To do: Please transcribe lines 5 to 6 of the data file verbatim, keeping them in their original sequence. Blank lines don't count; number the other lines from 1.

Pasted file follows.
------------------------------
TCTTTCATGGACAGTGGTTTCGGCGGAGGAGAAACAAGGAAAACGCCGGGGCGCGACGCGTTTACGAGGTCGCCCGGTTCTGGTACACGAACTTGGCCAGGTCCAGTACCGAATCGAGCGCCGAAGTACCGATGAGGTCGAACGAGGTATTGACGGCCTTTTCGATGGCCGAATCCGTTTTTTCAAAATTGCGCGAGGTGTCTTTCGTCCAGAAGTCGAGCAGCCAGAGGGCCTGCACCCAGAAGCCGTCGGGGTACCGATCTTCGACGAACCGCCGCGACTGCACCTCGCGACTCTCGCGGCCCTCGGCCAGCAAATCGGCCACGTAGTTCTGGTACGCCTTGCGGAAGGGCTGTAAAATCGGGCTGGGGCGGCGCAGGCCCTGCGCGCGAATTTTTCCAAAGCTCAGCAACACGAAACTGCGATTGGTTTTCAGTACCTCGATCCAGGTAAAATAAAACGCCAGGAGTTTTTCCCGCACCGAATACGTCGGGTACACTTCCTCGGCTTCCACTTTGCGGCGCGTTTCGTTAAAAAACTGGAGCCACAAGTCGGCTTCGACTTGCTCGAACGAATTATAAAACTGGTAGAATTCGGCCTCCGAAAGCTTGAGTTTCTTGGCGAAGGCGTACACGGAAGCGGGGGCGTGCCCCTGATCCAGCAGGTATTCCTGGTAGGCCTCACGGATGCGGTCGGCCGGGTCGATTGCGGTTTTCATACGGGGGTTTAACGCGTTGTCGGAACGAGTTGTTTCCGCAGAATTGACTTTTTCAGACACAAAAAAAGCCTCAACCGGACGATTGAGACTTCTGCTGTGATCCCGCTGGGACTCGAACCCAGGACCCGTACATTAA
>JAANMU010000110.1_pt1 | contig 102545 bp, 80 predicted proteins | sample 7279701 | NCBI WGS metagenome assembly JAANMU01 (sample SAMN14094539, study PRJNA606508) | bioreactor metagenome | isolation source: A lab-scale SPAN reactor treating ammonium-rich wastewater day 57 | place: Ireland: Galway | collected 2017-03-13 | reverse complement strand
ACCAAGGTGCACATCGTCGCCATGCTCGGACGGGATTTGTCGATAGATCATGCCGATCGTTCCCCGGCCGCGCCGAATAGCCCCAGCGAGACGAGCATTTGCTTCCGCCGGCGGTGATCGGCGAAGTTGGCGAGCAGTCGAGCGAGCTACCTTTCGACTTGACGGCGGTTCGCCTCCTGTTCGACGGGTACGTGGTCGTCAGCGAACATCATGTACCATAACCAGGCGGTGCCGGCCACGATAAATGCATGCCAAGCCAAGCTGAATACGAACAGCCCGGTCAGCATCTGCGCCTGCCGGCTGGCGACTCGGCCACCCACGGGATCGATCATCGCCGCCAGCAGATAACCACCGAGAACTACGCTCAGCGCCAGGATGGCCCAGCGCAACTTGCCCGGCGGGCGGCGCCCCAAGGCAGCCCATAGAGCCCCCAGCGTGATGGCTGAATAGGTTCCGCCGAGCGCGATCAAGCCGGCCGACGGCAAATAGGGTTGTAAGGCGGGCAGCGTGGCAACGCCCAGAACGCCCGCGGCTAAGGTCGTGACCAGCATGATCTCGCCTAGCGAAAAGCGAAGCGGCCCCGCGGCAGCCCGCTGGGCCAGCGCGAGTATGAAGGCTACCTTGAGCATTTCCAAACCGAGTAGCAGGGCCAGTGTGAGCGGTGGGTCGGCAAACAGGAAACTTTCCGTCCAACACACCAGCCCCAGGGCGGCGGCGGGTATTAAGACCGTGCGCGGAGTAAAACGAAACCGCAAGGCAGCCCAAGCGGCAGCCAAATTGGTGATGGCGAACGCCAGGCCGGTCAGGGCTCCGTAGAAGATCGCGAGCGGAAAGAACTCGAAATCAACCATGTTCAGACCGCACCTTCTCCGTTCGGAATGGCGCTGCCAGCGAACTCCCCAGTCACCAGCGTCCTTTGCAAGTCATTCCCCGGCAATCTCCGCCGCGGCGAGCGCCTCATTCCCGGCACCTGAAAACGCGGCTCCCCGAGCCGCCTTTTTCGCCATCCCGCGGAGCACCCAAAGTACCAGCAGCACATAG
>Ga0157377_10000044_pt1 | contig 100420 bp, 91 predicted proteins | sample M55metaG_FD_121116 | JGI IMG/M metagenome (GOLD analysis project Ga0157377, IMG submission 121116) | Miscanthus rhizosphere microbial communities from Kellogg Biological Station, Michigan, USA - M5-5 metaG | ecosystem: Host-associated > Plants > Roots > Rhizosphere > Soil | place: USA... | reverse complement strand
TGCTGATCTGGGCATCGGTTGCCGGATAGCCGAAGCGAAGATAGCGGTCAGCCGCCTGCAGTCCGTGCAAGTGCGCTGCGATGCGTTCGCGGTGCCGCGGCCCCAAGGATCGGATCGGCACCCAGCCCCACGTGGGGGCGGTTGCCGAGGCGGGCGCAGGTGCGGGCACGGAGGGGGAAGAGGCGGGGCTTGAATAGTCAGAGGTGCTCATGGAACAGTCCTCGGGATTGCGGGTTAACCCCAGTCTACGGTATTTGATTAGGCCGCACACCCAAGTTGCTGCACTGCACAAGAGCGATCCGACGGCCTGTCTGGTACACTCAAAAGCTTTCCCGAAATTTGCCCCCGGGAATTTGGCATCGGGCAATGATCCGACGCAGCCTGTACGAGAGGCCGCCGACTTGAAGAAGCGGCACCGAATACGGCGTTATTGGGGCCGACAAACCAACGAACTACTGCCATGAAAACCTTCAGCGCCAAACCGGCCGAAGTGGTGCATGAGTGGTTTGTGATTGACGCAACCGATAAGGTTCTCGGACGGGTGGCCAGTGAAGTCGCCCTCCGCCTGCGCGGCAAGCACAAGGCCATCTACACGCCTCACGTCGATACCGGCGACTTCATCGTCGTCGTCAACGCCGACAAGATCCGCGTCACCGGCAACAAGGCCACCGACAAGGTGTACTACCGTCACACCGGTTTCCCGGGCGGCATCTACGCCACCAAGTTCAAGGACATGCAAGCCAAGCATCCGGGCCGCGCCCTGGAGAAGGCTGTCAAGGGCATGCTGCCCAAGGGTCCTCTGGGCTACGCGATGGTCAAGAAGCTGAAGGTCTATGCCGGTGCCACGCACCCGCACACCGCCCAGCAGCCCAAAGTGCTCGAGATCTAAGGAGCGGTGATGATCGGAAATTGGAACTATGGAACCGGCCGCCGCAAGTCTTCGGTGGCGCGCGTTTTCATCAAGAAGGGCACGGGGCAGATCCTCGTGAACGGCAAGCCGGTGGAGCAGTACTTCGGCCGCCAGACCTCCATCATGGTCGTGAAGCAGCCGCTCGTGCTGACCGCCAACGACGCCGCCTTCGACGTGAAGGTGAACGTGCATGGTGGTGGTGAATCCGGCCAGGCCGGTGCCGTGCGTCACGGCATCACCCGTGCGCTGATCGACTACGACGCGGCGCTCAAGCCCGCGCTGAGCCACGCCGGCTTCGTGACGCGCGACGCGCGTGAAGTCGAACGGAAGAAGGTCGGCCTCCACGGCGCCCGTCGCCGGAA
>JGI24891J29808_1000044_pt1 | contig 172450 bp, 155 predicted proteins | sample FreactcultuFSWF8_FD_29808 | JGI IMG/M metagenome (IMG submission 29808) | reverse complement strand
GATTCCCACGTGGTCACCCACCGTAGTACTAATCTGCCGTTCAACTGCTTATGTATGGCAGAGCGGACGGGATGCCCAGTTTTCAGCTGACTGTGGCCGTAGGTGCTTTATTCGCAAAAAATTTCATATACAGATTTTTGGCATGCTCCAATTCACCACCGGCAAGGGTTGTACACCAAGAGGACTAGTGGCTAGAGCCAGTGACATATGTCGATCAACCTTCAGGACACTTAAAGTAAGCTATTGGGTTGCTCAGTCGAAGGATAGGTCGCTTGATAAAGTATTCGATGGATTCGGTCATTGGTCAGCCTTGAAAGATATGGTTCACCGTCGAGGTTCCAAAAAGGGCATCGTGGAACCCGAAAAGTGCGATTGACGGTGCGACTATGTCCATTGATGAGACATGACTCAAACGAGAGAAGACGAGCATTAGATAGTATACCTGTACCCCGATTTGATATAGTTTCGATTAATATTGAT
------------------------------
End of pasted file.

TGCTGATCTGGGCATCGGTTGCCGGATAGCCGAAGCGAAGATAGCGGTCAGCCGCCTGCAGTCCGTGCAAGTGCGCTGCGATGCGTTCGCGGTGCCGCGGCCCCAAGGATCGGATCGGCACCCAGCCCCACGTGGGGGCGGTTGCCGAGGCGGGCGCAGGTGCGGGCACGGAGGGGGAAGAGGCGGGGCTTGAATAGTCAGAGGTGCTCATGGAACAGTCCTCGGGATTGCGGGTTAACCCCAGTCTACGGTATTTGATTAGGCCGCACACCCAAGTTGCTGCACTGCACAAGAGCGATCCGACGGCCTGTCTGGTACACTCAAAAGCTTTCCCGAAATTTGCCCCCGGGAATTTGGCATCGGGCAATGATCCGACGCAGCCTGTACGAGAGGCCGCCGACTTGAAGAAGCGGCACCGAATACGGCGTTATTGGGGCCGACAAACCAACGAACTACTGCCATGAAAACCTTCAGCGCCAAACCGGCCGAAGTGGTGCATGAGTGGTTTGTGATTGACGCAACCGATAAGGTTCTCGGACGGGTGGCCAGTGAAGTCGCCCTCCGCCTGCGCGGCAAGCACAAGGCCATCTACACGCCTCACGTCGATACCGGCGACTTCATCGTCGTCGTCAACGCCGACAAGATCCGCGTCACCGGCAACAAGGCCACCGACAAGGTGTACTACCGTCACACCGGTTTCCCGGGCGGCATCTACGCCACCAAGTTCAAGGACATGCAAGCCAAGCATCCGGGCCGCGCCCTGGAGAAGGCTGTCAAGGGCATGCTGCCCAAGGGTCCTCTGGGCTACGCGATGGTCAAGAAGCTGAAGGTCTATGCCGGTGCCACGCACCCGCACACCGCCCAGCAGCCCAAAGTGCTCGAGATCTAAGGAGCGGTGATGATCGGAAATTGGAACTATGGAACCGGCCGCCGCAAGTCTTCGGTGGCGCGCGTTTTCATCAAGAAGGGCACGGGGCAGATCCTCGTGAACGGCAAGCCGGTGGAGCAGTACTTCGGCCGCCAGACCTCCATCATGGTCGTGAAGCAGCCGCTCGTGCTGACCGCCAACGACGCCGCCTTCGACGTGAAGGTGAACGTGCATGGTGGTGGTGAATCCGGCCAGGCCGGTGCCGTGCGTCACGGCATCACCCGTGCGCTGATCGACTACGACGCGGCGCTCAAGCCCGCGCTGAGCCACGCCGGCTTCGTGACGCGCGACGCGCGTGAAGTCGAACGGAAGAAGGTCGGCCTCCACGGCGCCCGTCGCCGGAA
>JGI24891J29808_1000044_pt1 | contig 172450 bp, 155 predicted proteins | sample FreactcultuFSWF8_FD_29808 | JGI IMG/M metagenome (IMG submission 29808) | reverse complement strand